>> thank you, ezra.
>> steve , who are you wearing?
>> this was a $12,000 sweater that nbc has generously provided.
>> this is actually new, it was deemed unacceptable o --
>> you do have a stylist.
>> we're trying, we're trying.
>> so to give you a real question here, steve , there is cognitive dissonance, people are -- they don't like government in theory, but they like it in practice. and this creates a certain amount of incoherence when we try to deal with the sequester.
>> the only way i can put it, what is the overall top, the way they're dealing with congress. i think they tend to conflate the idea of the deficit as a problem with the idea of the economy as a problem. that is why as a coincidence, three times in the last 30 years, the deficit scored as the top priority . early '90s under bush, the start of the clinton presidency, and late 2008 to the president day, they have coincided with economic downturns. and there is a classic moment, i don't think it has been made enough of. bush, perot, clinton, in a town hall debate, a woman said how has the deficit personally affected you? what she actually meant was how has the economy personally affected you? and reagan was the classic example of this, too, from his first term, the deficit started to skyrocket, coinciding with the unemployment. the unemployment crashed, in '83 and 4, even as the debt sky rocketed. mondale said i'll raise taxes to fight the deficit and lost 49 states.
>> we usually do, this is a great point, deficits come up in periods of economic hardship. it is not a good time to come up. it hurts the economy to cut the deficit quickly while the economy it weak. so krystal this is the real danger of the sequester fight, this is not a cliff or a breach or a government shutdown . it will hurt, not that badly, but hurt the economy maybe in ways people don't even recognize is coming from the sequester. it will take growth out and people having jobs out of the pretty soon we'll see shrinking, but it wouldn't be directly relatable back.
>> it was interesting last week, there was polling asking people how much have you heard about the sequester from pew. and 72% of people said they either heard only a little bit about the sequester or nothing at all. they had heard very little or nothing at all. and that is changing, the president made a concerted push to make them trace back this pole, specifically by releasing state by state estimates of what is going to happen, the agency estimates, and i looked at local papers in virginia, where i'm from. and now they're all running big stories about how this will impact their regions, specifically. that is the sort of thing that will get people's attention. and let's face it, if the sequester really does go through and is not altered where you don't restore funding and defense in particular, they are going to see changes that will be noticeable in a lot of communities.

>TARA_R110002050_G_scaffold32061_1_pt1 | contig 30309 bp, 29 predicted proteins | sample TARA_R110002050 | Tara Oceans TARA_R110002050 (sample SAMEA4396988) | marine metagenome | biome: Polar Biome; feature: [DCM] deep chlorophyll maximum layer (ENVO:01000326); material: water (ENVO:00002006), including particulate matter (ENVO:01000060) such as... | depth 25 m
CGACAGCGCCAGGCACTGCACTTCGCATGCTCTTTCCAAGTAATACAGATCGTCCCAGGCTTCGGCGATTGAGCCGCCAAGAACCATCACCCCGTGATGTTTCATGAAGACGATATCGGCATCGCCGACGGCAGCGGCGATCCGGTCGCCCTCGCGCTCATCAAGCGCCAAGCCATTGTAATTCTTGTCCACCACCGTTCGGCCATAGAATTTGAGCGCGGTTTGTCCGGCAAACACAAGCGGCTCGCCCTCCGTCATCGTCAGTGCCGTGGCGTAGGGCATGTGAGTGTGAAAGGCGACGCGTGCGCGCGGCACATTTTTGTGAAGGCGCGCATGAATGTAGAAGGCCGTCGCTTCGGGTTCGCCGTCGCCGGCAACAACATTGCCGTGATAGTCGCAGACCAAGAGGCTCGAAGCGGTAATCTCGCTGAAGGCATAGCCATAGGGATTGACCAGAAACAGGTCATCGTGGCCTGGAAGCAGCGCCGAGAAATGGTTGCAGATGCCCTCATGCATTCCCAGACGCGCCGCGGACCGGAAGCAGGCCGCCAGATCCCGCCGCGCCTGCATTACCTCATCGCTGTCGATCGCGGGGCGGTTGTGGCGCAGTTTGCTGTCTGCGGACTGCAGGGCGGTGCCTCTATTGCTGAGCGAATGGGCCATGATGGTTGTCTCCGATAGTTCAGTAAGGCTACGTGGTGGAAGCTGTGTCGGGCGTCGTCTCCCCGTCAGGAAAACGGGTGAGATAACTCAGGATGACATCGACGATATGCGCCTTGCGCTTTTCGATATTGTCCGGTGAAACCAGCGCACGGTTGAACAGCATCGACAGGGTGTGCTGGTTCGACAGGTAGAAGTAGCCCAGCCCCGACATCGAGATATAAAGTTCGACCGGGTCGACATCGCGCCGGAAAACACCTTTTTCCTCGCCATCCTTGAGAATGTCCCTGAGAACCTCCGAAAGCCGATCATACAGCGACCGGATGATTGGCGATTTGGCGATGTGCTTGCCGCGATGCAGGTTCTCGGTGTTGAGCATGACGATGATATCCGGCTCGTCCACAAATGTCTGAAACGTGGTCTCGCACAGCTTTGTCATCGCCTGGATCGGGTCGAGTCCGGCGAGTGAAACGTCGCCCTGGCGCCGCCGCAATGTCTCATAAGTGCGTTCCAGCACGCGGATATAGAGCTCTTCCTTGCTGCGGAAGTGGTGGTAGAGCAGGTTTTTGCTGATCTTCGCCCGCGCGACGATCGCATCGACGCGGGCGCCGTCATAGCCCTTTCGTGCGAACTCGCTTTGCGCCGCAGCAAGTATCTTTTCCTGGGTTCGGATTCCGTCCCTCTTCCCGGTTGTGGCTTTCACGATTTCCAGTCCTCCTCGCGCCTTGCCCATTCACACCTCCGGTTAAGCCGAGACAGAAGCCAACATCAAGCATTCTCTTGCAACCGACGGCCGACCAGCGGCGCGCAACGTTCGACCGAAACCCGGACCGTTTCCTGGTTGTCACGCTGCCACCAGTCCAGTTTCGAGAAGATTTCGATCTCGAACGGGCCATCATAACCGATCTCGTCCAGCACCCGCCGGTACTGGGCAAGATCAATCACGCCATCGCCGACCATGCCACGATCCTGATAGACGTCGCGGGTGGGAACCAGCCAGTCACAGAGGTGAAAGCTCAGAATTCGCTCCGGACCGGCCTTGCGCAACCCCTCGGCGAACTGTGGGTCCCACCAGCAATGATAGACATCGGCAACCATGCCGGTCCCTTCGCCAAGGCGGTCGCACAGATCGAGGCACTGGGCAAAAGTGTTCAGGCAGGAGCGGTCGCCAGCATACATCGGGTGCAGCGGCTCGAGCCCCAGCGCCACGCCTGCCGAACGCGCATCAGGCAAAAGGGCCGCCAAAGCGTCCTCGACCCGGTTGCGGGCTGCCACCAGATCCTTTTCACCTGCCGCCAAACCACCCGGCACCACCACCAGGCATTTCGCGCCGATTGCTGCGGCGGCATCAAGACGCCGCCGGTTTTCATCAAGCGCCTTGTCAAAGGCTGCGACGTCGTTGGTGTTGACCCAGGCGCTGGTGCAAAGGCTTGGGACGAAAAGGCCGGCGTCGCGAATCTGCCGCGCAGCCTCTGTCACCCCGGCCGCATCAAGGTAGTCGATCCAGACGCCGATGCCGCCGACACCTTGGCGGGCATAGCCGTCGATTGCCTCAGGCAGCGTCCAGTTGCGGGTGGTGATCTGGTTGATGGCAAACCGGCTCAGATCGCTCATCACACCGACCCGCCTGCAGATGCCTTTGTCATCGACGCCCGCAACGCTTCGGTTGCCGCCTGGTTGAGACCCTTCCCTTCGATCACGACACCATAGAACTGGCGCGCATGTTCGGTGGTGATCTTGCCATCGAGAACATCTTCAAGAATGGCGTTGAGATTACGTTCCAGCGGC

>> and steve , why did the white house wait so long to launch a real public education around the sequester. i mean, a lot of people complained and said they were not actually having the agencies going out saying here is what will be hit the worst. releasing things state by state, they kind of waited until last week.
>> i wonder if part of it was fatigue, they went through the middle of last year and the election, and the whole fiscal cliff. i wonder if there was a sense that people needed a break. and also there could have been a recognition at this point that if you look at what the republicans have to fall back on now, obviously the problem is the house, you have lindsey graham talking about the flexibility, all you have now are boehner and the republicans , i think the margin was 215 to 209. he recognized if he put that plan up right now he probably couldn't even get it in the house. the republicans don't have anything from the house side to perhaps at the moment, either.
>> i keep wondering, krystal , what do you think is the end game? there are not serious negotiations, i don't think there will be a huge market that forces a quick negotiation. it is not clear what happen s legislatively before any action.
>> i mean, republicans , they basically want some form of cuts. so they would prefer to have this sort of meat cleaver approach, than to have a compromise with revenue. they feel it is a better deal for them. and democrats feel they don't want to shift the programs over to places like medicaid or medicare . obviously, they're doing public negotiating of their positions rather than coming together to work out a deal. so i don't see it happening this week.
>> steve kornacki, and krystal ball, we'll make sure more people know about this.
>>> i don't think the republican's